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October 11, 1928 – Birth of racer Alfonso de Portago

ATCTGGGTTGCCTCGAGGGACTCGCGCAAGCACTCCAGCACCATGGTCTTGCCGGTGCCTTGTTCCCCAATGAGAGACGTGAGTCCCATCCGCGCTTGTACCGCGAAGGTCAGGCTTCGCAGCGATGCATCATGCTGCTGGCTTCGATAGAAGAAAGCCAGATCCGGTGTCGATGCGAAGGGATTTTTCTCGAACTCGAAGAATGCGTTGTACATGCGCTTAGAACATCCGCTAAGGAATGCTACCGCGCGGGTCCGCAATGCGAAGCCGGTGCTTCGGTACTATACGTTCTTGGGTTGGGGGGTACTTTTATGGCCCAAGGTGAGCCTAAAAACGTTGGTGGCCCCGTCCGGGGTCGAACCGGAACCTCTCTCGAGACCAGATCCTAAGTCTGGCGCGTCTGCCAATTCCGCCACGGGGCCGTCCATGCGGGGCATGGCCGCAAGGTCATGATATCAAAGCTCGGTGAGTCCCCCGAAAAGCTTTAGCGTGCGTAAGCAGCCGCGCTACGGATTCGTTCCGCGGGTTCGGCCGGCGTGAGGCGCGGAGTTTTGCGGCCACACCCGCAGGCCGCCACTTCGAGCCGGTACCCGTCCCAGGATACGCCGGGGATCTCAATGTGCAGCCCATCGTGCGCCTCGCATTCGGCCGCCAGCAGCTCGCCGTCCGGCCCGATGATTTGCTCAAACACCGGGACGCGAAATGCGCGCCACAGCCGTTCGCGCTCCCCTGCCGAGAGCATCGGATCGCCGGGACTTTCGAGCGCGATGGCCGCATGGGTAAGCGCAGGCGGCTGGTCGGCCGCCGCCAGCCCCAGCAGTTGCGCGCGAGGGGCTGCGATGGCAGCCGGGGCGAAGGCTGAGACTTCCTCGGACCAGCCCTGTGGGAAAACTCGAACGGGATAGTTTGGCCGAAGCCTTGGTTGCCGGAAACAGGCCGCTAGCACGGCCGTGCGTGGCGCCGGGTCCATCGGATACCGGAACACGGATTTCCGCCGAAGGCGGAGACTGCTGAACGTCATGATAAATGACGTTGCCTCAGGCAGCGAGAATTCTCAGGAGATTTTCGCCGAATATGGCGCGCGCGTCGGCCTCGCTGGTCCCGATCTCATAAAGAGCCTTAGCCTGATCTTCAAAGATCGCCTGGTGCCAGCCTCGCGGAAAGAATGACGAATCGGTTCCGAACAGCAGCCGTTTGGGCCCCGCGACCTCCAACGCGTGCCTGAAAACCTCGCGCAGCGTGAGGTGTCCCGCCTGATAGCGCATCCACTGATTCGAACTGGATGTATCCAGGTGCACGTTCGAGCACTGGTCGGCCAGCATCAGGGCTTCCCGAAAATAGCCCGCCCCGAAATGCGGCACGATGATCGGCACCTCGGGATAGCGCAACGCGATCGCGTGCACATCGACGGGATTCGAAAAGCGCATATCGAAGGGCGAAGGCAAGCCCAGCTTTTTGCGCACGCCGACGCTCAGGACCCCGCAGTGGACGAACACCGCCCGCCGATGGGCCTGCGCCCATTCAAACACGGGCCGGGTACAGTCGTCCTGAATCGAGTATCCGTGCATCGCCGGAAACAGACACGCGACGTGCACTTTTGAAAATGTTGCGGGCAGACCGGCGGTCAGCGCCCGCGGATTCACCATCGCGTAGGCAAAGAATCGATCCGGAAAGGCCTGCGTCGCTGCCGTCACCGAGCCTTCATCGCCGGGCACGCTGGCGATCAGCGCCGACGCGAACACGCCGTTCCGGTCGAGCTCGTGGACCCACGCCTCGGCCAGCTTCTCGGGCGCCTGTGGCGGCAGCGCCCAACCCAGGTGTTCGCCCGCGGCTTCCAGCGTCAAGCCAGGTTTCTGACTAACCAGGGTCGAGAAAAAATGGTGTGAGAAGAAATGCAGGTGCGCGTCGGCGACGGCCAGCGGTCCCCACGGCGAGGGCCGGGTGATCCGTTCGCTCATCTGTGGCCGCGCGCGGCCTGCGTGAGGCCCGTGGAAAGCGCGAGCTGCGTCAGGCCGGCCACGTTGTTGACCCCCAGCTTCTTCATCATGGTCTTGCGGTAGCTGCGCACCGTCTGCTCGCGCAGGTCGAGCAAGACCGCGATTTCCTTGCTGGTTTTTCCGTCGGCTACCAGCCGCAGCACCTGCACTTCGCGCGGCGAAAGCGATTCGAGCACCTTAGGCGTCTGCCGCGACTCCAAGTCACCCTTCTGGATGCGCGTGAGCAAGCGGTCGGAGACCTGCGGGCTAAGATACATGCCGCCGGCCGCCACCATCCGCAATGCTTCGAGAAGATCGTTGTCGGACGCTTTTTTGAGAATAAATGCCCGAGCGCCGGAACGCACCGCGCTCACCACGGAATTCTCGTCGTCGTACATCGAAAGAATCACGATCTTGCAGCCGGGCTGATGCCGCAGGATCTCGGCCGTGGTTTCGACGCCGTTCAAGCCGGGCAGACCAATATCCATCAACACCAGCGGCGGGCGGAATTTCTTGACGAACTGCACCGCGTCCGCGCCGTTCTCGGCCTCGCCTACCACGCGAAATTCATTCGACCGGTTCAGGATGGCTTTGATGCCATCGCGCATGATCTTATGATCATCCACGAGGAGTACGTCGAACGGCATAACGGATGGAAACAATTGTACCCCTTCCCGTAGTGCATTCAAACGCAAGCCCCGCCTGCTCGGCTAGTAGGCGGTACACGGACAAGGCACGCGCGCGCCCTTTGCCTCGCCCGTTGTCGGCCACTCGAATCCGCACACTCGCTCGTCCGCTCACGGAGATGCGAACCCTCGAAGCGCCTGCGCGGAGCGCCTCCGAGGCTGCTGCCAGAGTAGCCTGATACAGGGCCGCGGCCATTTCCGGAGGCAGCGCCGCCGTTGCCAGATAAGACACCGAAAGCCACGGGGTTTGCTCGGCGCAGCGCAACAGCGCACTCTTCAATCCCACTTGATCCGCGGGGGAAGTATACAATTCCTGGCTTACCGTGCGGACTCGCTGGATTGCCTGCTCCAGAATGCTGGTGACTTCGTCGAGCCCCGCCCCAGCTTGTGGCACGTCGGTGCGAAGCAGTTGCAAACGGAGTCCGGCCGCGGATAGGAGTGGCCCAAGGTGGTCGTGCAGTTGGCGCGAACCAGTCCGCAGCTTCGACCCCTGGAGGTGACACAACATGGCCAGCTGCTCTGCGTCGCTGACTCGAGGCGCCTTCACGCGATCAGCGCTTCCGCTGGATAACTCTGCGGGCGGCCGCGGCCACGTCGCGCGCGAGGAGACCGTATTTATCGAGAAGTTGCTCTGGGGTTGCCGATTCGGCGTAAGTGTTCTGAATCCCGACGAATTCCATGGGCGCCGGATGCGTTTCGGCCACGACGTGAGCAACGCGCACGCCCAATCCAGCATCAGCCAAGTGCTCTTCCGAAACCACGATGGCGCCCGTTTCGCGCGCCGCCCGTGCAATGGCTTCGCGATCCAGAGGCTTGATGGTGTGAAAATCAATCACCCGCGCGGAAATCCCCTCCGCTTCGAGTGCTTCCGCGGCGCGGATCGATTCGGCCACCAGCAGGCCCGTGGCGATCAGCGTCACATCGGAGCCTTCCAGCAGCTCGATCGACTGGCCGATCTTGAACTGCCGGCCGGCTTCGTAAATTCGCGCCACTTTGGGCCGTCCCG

The man with perhaps the longest name in automobile racing history was born on this day in 1928. Alfonso Antonio Vicente Eduardo Angel Blas Francisco de Borja Cabeza de Vaca y Leighton, Marquis of Portago, best known as Alfonso de Portago, was a Ferrari race car driver from spain. One of his first transportation feats wasn’t by land but by air, when at the age of 17 the millionaire heir flew his plane beneath the London Bridge, winning a $500 bet. He began racing sports cars in 1953 after meeting a US Ferrari importer who asked him to be his co-driver in an upcoming race. He was a successful driver, winning races such as the Tour de France automobile race, the Grand Prix of Oporto, and the Nassau Governor’s Cup. Interestingly, he was also a bobsled racer, participating in the 1956 Winter Olympics, where he missed out on a medal by 0.16 seconds. Alfonso was killed, along with his co-driver Edmund Nelson, on May 12, 1957 during the Mille Miglia. He lost control after a tire blowout during a straight section of track. The crash claimed the lives of nine spectators, including five children.

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